If one good thing came out of the devastating coronavirus pandemic, it was a drop in cities’ air pollution levels. But the latest figures show Istanbul, Turkey’s most populated city, has returned to pre-pandemic levels of pollution.
Data from air quality measurement stations of Istanbul Metropolitan Municipality (IBB) shows nitrogen dioxide levels in the air between Jan. 1 and Nov. 12, 2021 increased by 5%, compared to the same period in 2020. A station in Aksaray, a busy quarter of Fatih district, recorded the highest levels at 84.39% while Şile, a popular weekend getaway for Istanbulites in the north, had the lowest at 5.59%.
Although natural gas use is prevalent in the city, emissions from coal burned in households and massive traffic, which worsens every day, are among the contributors to a high level of air pollution.
Between March 2020 when the first COVID-19 cases were reported and this summer, when pandemic-related restrictions were mostly removed, the city was relieved of pollution a little. This was, in large part, thanks to strict curfews keeping people at home and fewer people being able to drive amid restrictions. The normalization, though anticipated by millions confined at homes for months, restored the pollution threat.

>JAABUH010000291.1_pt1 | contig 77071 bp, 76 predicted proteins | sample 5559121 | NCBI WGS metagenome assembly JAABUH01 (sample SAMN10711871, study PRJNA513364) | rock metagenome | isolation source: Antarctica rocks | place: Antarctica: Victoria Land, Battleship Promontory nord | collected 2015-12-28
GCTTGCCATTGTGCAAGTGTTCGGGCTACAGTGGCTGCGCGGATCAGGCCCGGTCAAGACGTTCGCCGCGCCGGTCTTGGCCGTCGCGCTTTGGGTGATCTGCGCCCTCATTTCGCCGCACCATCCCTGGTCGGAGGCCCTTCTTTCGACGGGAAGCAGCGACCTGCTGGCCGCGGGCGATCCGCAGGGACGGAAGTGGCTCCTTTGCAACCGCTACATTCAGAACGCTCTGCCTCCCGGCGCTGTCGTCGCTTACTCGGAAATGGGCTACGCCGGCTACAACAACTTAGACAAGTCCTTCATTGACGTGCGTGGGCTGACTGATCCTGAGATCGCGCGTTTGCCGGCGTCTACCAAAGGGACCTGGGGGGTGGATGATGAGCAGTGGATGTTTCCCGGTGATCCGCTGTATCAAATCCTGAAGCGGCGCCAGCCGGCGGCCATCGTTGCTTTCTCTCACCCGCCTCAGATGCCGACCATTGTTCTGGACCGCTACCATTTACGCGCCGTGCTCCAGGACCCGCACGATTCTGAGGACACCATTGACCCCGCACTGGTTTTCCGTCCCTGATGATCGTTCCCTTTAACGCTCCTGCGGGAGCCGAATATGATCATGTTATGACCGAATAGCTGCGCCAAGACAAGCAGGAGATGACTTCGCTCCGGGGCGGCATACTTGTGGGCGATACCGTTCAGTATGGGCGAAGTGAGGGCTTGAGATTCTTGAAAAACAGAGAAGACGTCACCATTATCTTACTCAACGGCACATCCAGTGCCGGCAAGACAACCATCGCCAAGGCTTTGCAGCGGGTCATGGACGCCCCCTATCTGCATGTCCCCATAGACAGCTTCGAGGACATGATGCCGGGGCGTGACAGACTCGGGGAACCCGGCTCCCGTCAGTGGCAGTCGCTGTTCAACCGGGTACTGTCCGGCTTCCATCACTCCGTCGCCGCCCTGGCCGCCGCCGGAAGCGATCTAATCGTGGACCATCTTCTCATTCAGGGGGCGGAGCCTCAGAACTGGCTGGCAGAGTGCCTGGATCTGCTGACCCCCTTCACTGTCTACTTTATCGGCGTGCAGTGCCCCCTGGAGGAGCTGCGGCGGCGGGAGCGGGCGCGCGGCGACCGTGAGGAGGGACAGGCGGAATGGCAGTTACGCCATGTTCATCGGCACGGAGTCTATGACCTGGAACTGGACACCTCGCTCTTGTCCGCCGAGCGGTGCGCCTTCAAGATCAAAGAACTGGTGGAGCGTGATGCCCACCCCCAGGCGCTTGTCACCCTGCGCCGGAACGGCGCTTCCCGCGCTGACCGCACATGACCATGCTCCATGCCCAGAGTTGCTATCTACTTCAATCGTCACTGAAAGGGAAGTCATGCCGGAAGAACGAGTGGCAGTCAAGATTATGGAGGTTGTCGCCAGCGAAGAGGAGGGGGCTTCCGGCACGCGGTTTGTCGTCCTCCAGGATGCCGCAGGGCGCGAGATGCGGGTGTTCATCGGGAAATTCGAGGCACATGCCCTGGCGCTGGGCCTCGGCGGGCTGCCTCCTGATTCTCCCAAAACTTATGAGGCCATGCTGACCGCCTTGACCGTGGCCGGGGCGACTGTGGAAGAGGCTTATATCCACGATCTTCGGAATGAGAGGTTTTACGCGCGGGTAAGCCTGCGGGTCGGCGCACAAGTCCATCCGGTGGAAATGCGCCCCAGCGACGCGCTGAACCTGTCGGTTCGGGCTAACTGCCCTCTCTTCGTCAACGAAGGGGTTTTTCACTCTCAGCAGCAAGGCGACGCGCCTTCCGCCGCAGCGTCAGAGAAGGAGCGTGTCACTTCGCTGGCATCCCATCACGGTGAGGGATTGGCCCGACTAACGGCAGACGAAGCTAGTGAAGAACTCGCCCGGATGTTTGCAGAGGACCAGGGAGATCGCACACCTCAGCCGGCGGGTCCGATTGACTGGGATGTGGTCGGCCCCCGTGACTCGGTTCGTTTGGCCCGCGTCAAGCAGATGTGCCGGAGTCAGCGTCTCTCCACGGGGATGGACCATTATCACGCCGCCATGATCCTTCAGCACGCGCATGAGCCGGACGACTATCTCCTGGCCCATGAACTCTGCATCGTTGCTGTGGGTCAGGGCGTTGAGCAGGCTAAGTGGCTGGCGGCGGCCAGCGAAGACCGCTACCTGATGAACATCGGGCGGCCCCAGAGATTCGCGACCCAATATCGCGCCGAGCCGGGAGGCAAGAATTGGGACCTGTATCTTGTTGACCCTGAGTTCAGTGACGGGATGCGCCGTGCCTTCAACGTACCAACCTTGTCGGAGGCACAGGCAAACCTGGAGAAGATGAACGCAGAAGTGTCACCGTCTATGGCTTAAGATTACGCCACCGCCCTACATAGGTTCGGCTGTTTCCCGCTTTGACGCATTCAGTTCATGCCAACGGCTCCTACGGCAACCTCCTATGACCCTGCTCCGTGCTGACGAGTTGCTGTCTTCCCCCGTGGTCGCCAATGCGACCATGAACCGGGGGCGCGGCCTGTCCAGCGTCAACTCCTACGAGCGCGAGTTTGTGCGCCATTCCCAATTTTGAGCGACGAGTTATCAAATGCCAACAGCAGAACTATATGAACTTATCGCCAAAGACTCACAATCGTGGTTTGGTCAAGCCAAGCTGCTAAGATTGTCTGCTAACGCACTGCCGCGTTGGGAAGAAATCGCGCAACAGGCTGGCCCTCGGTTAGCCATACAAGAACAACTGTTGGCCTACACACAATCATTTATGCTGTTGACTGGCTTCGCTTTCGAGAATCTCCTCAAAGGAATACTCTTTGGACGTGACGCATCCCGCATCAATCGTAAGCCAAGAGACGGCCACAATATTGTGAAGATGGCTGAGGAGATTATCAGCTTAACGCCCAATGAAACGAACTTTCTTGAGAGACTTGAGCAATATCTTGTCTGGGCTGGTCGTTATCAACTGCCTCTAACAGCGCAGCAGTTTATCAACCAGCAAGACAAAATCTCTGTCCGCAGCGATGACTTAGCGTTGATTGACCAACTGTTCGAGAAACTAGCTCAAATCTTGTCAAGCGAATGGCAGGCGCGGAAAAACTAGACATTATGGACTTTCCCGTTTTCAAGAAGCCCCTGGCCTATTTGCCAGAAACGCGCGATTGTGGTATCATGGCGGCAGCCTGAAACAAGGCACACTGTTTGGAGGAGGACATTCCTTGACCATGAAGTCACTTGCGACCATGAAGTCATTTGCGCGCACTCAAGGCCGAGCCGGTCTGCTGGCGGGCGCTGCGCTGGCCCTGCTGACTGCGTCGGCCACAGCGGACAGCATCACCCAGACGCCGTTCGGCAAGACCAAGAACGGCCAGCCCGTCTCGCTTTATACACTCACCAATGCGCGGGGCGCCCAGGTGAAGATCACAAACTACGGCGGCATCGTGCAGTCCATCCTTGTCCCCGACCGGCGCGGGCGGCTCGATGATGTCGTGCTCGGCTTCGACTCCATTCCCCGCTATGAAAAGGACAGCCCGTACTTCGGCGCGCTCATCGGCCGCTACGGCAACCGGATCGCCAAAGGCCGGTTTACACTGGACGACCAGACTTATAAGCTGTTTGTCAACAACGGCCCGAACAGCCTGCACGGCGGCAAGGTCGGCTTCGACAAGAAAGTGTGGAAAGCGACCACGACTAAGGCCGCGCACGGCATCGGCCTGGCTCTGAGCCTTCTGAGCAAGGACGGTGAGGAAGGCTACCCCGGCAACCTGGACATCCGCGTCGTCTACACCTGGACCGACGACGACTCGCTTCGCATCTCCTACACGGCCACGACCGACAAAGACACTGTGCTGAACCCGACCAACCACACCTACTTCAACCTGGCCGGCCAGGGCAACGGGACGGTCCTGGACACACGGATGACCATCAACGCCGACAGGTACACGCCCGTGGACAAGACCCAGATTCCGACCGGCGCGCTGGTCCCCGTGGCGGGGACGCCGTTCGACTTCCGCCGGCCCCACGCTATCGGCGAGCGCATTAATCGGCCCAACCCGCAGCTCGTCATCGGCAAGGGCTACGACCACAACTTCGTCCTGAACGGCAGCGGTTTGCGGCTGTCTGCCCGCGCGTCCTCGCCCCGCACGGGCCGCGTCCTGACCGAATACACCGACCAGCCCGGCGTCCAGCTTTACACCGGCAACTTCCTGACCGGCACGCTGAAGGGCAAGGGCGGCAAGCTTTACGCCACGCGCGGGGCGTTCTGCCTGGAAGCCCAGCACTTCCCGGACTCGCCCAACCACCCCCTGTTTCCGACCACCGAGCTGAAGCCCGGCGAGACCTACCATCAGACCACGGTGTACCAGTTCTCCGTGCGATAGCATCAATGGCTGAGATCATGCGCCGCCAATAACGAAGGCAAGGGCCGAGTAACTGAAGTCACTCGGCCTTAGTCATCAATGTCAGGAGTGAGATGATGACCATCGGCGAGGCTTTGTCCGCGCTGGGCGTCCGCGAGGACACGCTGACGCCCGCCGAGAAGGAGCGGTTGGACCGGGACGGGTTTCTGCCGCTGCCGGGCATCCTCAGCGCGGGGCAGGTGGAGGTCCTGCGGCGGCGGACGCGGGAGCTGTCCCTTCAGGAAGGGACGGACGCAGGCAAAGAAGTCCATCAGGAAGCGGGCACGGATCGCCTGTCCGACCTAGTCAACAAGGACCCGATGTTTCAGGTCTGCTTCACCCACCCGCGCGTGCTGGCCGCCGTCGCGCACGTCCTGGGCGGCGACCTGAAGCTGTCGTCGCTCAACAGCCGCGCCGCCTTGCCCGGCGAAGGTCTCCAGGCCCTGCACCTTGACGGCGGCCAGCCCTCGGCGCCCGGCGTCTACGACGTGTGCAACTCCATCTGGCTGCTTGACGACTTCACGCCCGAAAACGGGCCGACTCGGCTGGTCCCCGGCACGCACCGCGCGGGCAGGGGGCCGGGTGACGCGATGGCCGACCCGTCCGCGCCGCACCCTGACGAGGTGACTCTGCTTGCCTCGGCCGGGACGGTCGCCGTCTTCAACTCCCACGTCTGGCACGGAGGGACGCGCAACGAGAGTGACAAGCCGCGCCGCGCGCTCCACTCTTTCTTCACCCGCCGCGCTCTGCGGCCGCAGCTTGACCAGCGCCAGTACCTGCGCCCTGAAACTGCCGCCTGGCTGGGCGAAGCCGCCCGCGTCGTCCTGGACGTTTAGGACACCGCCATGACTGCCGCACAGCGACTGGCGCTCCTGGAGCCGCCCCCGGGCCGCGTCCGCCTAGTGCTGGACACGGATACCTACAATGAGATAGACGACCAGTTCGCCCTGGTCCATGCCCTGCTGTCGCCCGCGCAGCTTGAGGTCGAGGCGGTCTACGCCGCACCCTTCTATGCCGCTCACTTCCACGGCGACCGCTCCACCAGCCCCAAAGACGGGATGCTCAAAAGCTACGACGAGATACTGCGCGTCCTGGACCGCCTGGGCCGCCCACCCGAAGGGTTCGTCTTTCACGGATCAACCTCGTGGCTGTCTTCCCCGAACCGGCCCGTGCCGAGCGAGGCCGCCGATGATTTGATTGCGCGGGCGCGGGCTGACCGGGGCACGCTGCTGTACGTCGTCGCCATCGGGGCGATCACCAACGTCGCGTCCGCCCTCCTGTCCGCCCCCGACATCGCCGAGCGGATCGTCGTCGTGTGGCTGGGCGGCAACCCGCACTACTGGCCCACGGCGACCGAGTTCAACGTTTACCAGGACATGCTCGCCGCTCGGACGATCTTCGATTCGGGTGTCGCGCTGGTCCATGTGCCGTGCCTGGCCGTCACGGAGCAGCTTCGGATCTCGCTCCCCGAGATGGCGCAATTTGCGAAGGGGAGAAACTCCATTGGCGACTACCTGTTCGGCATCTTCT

Along with Aksaray, the weather was most polluted around Çatladıkapı, another quarter near Aksaray, and in Ümraniye district on the city’s Asian side. Arnavutköy, a far-flung district on the European side, and Kandilli quarter on the Asian side, followed Şile with low pollution levels. Beşiktaş district recorded the sharpest drop in pollution levels compared to last year, by 32%.
A recent study has revealed that COVID-19 deaths were more prevalent in lower-income parts of Istanbul that have higher concentrations of air pollution. Air pollution weakens the lungs, the main target of COVID-19, which in turn aggravates cases. Istanbul has also prominently figured in the Dark Report, published in October by nonprofit Right to Clean Air Platform (THHP), although it boasted lower average annual particulate matter values (PM10) compared to previous years. The 2020 pollution levels were two times higher than World Health Organization (WHO) guideline values, according to the report.